Winning Against a Stacked Deck. Possible? Yes.
In a town not too far away, a young rebellious teen moved into a neighborhood where a conservative pastor was judge, jury, and executioner. There none of this and none of that on his watch. The young teen heard there was no dancing or music permitted within the town. With the whole town thinking he was crazy he decided to go against the grain, you could say the “deck was stacked against him”. He hosted a dance party that was the best dance party anyone had ever seen. He came, he conquered, he was Kevin Bacon. We can all kind of relate to this young man by the terrible rules and regulations that are not in our favor when it comes to urban development. Try making your voice heard by walking into your neighborhood developer. You can’t. We would all love an explanation for that and that my friends is the elite theory. This elite theory basically tells us that there is a very interconnected and well organized group of wealthy individuals, that are more than likely business owners, that control the decisions that are being made within the community, especially when it comes to big money projects. Yes, it seems bleak competing against money, especially with the little we have but there is hope. Just ask Emaleigh Doley, one of the founders of GUCDC (Germantown United Community Development Corporation). Her mission is to revitalize and maintain local business. Doley says, “There is a larger middle class presence than some may realize”. Her plan is to introduce people to amenities that are already in town instead of letting those business get bought out. There is a lot of money in Germantown but that money leaves for better opportunities and then when that happens the city, or in our case, wealthy private business owners, come in and build something that does little to nothing for the community as a whole. Doley is partnering with the American Planning Association who will offer advice for revitalization within the community. Who says you need money to make a change and fight back against big business. If this isn’t enough, ask the residents of Derbyshire who brought back to life a shop that had been closed for close to 20 years. People in the community came together and raised around $45,000. The residents realized that when local shops like this leave these villages “become soulless commuter communities”. Richard Moules, who helped launch the community shop, are having volunteers work and through that they have created a loyal customer base within the community.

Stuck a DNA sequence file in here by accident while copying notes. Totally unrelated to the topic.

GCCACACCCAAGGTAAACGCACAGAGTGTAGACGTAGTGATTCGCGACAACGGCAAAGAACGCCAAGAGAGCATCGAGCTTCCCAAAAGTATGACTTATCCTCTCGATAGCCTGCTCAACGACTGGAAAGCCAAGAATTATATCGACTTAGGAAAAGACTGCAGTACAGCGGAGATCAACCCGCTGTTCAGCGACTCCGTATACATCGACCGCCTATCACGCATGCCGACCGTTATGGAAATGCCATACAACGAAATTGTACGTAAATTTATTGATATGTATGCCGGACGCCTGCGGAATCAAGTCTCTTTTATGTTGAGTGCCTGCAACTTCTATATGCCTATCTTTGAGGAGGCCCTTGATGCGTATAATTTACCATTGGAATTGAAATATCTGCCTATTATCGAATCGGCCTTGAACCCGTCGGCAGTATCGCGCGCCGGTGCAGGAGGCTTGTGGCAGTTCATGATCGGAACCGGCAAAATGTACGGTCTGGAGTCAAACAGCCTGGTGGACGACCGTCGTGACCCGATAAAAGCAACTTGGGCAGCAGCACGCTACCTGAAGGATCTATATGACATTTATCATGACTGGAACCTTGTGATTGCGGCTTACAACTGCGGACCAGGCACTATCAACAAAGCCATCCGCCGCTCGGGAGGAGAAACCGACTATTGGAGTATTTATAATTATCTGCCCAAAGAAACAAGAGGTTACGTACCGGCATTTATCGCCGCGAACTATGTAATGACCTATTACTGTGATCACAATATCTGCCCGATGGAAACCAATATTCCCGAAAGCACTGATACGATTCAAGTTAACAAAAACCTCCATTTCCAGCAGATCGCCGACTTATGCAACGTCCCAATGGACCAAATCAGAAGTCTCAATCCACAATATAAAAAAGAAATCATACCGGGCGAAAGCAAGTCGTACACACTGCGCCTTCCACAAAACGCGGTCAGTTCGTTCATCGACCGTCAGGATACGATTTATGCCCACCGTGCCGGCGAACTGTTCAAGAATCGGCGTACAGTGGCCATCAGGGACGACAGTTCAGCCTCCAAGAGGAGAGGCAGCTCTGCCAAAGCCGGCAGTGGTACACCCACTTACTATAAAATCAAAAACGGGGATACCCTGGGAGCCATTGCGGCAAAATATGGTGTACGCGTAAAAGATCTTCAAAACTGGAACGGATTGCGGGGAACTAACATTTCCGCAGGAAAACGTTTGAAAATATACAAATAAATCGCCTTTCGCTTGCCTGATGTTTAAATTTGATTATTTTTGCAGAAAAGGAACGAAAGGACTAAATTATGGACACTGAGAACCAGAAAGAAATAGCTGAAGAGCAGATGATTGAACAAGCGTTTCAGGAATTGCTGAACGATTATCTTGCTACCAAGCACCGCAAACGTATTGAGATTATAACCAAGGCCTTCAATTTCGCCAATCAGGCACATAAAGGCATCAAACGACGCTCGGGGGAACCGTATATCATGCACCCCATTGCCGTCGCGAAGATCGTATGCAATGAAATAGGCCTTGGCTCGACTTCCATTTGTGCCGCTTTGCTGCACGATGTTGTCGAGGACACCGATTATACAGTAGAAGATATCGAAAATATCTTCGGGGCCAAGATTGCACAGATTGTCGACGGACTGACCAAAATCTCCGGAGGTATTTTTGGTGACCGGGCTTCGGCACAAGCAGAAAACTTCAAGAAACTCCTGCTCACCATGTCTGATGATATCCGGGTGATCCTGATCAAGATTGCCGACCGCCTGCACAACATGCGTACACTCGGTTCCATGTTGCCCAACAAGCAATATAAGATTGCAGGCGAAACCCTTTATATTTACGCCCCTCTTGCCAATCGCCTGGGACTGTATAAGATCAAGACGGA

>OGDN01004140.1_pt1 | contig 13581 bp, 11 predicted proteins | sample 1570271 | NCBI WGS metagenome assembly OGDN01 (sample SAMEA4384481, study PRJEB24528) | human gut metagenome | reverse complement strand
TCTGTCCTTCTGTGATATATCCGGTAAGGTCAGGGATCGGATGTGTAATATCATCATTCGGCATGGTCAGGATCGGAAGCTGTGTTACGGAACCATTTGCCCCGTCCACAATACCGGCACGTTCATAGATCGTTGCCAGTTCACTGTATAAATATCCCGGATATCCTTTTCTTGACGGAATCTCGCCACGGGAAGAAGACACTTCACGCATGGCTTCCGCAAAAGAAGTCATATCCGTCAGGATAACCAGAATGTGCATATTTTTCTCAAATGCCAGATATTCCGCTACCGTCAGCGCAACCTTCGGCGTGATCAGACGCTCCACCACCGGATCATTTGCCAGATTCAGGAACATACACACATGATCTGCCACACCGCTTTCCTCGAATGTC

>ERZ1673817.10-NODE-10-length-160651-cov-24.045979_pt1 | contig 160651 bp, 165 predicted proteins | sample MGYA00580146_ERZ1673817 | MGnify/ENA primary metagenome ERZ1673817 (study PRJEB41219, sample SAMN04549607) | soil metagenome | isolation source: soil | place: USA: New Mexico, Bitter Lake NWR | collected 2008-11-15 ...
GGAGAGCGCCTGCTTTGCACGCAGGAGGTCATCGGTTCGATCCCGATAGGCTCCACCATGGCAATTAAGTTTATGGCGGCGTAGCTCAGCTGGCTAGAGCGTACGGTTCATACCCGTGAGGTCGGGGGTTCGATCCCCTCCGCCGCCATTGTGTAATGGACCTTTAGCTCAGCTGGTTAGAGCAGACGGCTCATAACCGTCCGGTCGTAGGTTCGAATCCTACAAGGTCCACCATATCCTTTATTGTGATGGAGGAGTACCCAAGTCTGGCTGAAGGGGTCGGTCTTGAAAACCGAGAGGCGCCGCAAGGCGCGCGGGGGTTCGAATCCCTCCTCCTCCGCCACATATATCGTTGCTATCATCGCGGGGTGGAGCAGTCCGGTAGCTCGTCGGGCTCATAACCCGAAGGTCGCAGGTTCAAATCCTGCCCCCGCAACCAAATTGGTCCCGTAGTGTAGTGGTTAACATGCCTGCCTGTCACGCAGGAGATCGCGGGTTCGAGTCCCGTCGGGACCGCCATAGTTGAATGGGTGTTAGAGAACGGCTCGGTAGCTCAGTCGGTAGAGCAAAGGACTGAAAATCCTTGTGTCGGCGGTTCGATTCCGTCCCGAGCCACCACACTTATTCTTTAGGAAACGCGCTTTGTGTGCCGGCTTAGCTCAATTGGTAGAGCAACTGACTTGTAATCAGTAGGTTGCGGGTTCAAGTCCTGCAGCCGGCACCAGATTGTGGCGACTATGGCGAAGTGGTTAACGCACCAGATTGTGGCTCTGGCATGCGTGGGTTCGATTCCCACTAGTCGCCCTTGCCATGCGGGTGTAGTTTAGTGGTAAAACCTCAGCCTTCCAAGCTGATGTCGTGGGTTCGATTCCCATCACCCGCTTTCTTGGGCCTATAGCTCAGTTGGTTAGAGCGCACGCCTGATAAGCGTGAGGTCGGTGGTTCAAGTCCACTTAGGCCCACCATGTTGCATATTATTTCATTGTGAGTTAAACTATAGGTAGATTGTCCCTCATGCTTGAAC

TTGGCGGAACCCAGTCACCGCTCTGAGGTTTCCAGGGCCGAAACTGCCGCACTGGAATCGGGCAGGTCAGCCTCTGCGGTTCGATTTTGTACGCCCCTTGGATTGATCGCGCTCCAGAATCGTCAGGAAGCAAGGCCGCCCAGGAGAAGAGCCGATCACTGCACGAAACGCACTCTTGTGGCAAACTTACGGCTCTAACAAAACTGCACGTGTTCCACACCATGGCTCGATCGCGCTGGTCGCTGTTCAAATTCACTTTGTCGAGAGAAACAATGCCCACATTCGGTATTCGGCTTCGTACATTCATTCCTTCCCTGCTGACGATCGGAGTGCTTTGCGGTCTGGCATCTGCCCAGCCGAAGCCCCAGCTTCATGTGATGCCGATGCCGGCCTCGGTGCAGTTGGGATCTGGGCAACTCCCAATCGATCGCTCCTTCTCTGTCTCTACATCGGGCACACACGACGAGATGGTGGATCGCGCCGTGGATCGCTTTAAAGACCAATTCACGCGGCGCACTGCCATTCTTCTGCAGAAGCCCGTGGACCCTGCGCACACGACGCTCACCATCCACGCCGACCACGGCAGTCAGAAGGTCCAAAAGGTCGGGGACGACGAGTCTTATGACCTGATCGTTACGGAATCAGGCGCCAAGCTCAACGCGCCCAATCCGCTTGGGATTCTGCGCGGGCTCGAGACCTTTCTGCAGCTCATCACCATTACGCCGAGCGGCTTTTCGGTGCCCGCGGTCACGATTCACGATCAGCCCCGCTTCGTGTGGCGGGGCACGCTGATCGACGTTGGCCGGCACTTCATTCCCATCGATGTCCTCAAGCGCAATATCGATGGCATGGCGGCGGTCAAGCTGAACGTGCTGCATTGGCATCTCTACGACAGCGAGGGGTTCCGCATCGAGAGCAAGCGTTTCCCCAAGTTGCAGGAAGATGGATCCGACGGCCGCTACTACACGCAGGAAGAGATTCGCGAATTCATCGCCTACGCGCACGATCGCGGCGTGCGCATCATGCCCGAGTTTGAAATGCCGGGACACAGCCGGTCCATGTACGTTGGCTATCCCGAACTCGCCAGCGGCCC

“Community shops are no longer just seen as a solution for communities wishing to replace like-for-like retail services in rural areas when they are lost. Communities are also looking to community-ownership to stimulate social and community activity and to address issues such as social isolation and loneliness. For this reason, we see a bright future for community shops.”
So what’s deck of money and big business owners to a group of well-organized and determined group of folks within the community? Nothing but a house of cards.
Birch, Simon. “How Community Shops Are Beating Big Business.” The Gaurdian. N.p., 18 July 2014. Web. 29 Sept. 2015.
Hagen, Carrie. “Community Organizer Brings Passion to Promoting Germantown Businesses.” Newsworks.org. Newsworks, 2 Sept. 2015. Web. 29 Sept. 2015.